Handouts of the slides or a packet of information or a set of pictures for the group to look at all seem like such good ideas. You have people looking at something else instead of you. That takes the pressure off. From the perspective of a speaker who would rather not be speaking, this makes sense. But, from the perspective of a speaker who is trying to have an impact on the audience, this is a poor strategy.
Shuffle and Bustle of Handouts
Have you ever received handouts during a presentation or a lecture? Did you put them away and focus only on the speaker? Did you follow along with the speaker carefully, taking notes along the way? Well, maybe you did, but more than likely, you probably received your handout, and then handed the rest to someone else to pass along. Then, you and everyone else proceeded to thumb through it to see what was in it. If it was a packet containing the PowerPoint slides to be shown, you probably looked at the slides to get a sense of how long the presentation was going to last. Or, do I exaggerate?
Let’s say you are that rare individual that actually takes the handout and follows the speaker carefully. Your attention is still split between the handout and the speaker. That means the speaker is now competing with her own materials for your attention. Your attention gets further diminished with each page you turn ahead to. You are further distracted by others flipping through pages of material.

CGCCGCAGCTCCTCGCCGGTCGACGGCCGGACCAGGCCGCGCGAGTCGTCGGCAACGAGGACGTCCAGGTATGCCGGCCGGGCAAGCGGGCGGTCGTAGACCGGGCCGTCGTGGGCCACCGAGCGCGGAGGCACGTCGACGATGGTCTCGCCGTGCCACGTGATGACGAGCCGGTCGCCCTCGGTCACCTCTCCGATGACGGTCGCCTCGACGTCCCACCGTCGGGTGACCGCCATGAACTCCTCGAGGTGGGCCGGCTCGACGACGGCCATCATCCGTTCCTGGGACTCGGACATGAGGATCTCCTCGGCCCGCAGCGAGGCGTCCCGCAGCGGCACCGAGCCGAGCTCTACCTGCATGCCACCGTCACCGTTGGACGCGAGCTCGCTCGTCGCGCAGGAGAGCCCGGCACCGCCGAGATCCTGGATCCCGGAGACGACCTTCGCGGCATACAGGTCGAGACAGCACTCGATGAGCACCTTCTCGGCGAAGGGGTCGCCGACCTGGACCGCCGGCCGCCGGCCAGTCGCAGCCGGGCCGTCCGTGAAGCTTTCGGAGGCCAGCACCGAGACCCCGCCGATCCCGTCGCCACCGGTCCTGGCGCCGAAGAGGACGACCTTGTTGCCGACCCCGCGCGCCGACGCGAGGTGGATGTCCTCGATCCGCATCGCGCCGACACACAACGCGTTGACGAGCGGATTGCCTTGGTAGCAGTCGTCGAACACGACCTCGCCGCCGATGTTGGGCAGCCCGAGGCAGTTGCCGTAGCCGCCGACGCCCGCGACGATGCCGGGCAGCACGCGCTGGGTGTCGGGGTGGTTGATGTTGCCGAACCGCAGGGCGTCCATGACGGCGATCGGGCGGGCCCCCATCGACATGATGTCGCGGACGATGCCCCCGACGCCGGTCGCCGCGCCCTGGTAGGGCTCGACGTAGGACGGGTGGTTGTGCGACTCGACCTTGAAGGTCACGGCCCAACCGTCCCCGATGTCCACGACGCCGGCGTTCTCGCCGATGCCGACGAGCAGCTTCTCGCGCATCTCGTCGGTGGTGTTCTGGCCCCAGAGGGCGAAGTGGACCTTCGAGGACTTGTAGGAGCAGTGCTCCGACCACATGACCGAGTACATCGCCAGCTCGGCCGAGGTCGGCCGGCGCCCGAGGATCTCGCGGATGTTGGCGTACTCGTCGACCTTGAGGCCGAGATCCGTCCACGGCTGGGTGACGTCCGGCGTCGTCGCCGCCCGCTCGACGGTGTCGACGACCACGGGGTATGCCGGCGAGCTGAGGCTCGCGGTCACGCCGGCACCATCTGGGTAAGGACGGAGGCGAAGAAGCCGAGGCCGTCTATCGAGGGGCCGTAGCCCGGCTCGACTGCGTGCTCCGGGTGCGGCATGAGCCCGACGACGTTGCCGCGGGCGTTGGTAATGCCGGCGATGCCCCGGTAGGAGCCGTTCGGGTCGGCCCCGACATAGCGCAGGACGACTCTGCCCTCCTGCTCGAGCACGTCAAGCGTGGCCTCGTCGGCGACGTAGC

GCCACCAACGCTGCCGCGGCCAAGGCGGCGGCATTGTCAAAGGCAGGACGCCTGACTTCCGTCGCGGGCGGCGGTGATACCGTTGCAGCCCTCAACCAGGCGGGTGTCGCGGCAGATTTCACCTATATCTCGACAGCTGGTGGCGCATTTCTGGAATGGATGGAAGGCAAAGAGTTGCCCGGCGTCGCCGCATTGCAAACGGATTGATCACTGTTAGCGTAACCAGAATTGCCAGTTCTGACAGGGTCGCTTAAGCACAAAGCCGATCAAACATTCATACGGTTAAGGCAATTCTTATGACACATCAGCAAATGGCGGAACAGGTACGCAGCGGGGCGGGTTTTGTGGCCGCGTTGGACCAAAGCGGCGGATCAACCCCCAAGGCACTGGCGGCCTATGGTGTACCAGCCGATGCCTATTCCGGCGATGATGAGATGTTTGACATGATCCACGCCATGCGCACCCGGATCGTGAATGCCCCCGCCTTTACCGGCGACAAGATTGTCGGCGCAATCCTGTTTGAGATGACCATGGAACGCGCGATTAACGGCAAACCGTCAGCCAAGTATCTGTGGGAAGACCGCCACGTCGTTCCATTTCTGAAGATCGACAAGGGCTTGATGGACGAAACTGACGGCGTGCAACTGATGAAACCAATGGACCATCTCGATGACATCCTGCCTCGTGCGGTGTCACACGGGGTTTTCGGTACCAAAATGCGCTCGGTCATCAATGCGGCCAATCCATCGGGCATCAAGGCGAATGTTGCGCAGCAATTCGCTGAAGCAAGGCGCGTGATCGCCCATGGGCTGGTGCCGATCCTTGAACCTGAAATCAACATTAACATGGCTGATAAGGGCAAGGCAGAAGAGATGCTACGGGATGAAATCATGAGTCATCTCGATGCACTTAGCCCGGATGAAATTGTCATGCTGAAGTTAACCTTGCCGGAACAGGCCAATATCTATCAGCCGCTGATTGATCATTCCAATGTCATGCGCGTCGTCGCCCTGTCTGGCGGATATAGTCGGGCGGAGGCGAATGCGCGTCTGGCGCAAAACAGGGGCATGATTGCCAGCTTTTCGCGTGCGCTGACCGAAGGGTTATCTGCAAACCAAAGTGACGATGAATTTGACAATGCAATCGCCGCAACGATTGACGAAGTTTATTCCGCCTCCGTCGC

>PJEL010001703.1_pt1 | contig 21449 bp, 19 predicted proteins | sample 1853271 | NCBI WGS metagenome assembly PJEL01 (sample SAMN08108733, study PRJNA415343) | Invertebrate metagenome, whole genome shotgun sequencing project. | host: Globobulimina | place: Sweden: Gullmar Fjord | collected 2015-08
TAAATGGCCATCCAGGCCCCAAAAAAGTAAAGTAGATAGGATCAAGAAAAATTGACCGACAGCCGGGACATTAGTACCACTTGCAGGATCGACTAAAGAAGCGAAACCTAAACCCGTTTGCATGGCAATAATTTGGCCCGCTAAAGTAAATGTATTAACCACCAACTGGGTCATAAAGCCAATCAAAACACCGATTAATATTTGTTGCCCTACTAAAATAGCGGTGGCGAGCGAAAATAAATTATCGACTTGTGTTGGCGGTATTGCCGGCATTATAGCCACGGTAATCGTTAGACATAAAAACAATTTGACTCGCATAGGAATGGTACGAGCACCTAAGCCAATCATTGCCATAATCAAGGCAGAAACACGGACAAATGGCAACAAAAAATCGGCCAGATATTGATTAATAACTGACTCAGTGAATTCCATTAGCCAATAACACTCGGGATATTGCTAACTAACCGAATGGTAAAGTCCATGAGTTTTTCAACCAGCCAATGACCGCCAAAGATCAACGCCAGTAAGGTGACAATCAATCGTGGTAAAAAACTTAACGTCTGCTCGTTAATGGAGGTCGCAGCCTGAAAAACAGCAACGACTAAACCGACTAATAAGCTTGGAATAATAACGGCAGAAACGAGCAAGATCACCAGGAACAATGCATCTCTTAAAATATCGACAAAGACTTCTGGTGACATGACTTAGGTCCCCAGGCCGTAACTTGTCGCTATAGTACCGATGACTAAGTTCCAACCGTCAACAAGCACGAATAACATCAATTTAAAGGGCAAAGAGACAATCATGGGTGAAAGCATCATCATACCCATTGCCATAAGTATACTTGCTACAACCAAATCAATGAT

Paying Attention to Her BFF
It’s bad enough that, as a speaker, you have to deal with a host of new distractions for audience members. Text messaging and hand held video games are competition enough. They are small enough not to be a distraction to others, though it’s still very obvious when you hear messages buzzing in every twenty seconds and the distinct, rapid clicking of buttons as thumbs fire off text messages almost as quickly as one could talk.
Don’t give your audience something else to distract them. I know it seems counter-intuitive to you, but you really do want those eyes focused on you. It’s the best way for the audience to receive the message for maximum impact. Handouts would just be one more thing to take away from the message (the message from you, not the text message from their BFF– best friend forever, apparently).
Speak First, Hand Out Later
Hand out handouts after the presentation. The message you bring is the most important thing and must come from you. Anything else (visual aid or handouts) is supplemental information. Handouts are great, but they are just that: supplemental. The speaker will have the greatest impact on the audience; the handouts just help to remind them later of what was discussed.